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Ford, China Looks at the West: Identity, Global Ambitions, and the Future of Sino-American Relations, 2015

Robert Sutter reviewed Christopher Ford's book for the History of Diplomacy discussion list.
March 1, 2016

Christopher A. Ford.  China Looks at the West: Identity, Global Ambitions, and the Future of Sino-American Relations.  Lexington University Press of Kentucky, 2015.  650 pp.  $60.00 (cloth), ISBN 978-0-8131-6540-0.

Christopher A. Ford's China Looks at the West is an important study establishing a foundation for understanding China's approach to the United States, which is the most important international relationship early in the twenty-first century. The exercise is large and the book is long, over six hundred pages. The focus or purpose of the study as stated on the first page is assessing China's narrative of America and the narrative's relationship with People's Republic of China (PRC) politics and policies. To do this and to cover the related topics of China's identity and global goals highlighted in the book's title involves a very broad scope for one volume.

The book's wide-ranging chapters examine in considerable depth a variety of topics of importance to anyone seeking to understand the contemporary thinking of Chinese leaders dealing with the United States. Thus, three chapters at the outset provide an in-depth assessment of the elaborate information management systems of the government of the PRC. Those chapters explain how the Chinese government has created and manipulated China's evolving narrative of America and they explain how the author discerns from the evolving narrative judgments about the Chinese government leaders' actual thinking about the United States.

There follows ample coverage of China's turbulent history from high points of power and influence of imperial China to state collapse in the face of domestic decline and foreign aggression in the nineteen and twentieth centuries. The examination is used to support a key judgment in the book of the importance for Chinese leaders then and now to achieve a Chinese return to greatness, defined in the volume as reaching high levels of national power to a position where China is unchallenged in Asia and widely recognized internationally as a great power.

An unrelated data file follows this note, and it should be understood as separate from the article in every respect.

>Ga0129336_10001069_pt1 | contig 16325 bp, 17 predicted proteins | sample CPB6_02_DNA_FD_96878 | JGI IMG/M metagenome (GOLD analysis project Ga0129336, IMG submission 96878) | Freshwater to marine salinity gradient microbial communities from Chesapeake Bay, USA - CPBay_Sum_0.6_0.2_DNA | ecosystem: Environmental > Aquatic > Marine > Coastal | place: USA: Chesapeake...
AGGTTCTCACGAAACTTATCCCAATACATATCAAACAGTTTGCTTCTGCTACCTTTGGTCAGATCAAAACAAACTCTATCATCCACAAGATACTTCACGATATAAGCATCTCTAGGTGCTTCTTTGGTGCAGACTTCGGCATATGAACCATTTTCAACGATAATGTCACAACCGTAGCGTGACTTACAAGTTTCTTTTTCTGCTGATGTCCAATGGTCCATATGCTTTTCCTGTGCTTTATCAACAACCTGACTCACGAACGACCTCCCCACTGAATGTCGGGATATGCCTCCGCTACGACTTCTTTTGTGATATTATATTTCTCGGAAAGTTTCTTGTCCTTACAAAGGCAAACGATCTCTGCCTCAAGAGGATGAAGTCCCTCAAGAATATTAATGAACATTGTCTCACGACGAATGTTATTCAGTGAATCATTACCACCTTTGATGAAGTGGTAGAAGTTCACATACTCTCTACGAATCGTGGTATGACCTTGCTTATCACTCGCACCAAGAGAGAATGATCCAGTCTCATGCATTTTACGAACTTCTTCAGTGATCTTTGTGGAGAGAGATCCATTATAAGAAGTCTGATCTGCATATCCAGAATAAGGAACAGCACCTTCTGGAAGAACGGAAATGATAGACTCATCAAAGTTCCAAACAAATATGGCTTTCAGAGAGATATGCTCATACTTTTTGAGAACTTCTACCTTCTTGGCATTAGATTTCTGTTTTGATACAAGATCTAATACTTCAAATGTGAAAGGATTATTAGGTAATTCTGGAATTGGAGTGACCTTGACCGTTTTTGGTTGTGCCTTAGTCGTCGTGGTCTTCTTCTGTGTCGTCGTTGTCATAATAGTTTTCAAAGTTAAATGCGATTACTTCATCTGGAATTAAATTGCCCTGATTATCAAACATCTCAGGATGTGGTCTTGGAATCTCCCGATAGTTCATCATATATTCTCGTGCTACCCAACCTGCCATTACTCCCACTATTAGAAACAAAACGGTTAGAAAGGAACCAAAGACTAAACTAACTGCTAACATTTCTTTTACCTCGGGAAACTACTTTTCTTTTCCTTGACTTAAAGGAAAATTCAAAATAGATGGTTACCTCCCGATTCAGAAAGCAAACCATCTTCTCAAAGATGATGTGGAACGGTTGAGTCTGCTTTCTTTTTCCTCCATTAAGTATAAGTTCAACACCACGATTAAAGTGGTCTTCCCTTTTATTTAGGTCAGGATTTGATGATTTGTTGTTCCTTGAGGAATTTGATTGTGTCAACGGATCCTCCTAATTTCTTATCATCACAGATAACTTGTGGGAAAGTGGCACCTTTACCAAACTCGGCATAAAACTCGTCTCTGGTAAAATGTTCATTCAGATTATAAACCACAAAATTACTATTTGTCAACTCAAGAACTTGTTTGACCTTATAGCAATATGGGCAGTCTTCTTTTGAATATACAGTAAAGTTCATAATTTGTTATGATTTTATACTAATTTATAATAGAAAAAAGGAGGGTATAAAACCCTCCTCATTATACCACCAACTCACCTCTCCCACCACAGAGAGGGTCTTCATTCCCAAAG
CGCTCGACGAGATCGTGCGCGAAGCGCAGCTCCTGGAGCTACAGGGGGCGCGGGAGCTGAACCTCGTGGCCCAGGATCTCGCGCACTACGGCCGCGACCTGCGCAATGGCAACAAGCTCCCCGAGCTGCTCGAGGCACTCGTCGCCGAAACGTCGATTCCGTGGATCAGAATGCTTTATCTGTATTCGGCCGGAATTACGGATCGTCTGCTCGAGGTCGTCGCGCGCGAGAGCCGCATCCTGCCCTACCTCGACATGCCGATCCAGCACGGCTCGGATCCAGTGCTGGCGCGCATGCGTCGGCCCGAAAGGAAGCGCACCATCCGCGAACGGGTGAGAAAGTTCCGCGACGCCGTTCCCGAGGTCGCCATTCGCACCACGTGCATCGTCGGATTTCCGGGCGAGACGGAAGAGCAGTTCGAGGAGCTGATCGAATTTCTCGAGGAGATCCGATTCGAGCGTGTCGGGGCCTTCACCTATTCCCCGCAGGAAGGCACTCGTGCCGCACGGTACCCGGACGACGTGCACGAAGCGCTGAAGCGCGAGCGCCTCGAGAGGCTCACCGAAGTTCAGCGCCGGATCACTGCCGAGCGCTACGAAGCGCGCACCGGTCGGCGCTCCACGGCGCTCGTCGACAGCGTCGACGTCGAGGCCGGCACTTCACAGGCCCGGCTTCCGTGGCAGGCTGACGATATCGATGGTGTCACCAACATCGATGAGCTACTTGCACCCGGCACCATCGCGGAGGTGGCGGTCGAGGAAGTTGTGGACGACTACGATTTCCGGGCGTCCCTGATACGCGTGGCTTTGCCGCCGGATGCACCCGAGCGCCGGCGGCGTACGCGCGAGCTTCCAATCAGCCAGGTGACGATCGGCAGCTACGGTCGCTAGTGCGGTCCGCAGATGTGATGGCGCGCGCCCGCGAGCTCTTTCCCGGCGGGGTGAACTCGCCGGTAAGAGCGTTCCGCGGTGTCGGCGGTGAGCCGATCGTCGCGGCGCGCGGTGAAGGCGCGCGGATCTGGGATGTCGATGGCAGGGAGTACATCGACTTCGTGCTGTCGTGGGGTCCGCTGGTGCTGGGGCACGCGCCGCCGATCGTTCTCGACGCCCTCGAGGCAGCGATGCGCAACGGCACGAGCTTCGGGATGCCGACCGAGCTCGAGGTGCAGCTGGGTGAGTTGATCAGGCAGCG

The book's focus on China's narrative of America tracks through the twists and turns of the domestic and foreign policy of the PRC since its founding. In the process, it delves more deeply into developments in the past two decades. It notably devotes three chapters (11-13) to explaining the author's argument that Chinese discourse on and policy toward America have been heavily influenced by the government's creation of more "Sinicized" and "Confucianized" (p. 6) narratives that emphasize opposition to the United States going back to the leading revolutionary thinkers of China in the early twentieth century. In the latter regard, the author sees the Chinese narrative of today recalling themes of determination to resist American ambition and values seen in what is called the "Confucio-Leninist thinking" (p. 6) of Liang Qichao a hundred years ago.

Against the background of such negative recent trends emphasizing Chinese opposition to America comes the author's major finding that China's more than century-long drive to learn from America in its quest to return to great power influence was undermined and destroyed in the minds of some Chinese observers as a result of the international economic crisis beginning in 2008 and perceived American weakness since. Thus, the author warns American policymakers that Chinese leaders will be prone to negative and conspiratorial views of American intentions, and US efforts to reassure China are likely to fail and be interpreted in counterproductive ways as signs of American weakness. In his view, the main tool America has to move China to avoid confrontation and seek cooperative engagement is its ability to impose costs on important Chinese interests in the event of serious Chinese differences with America.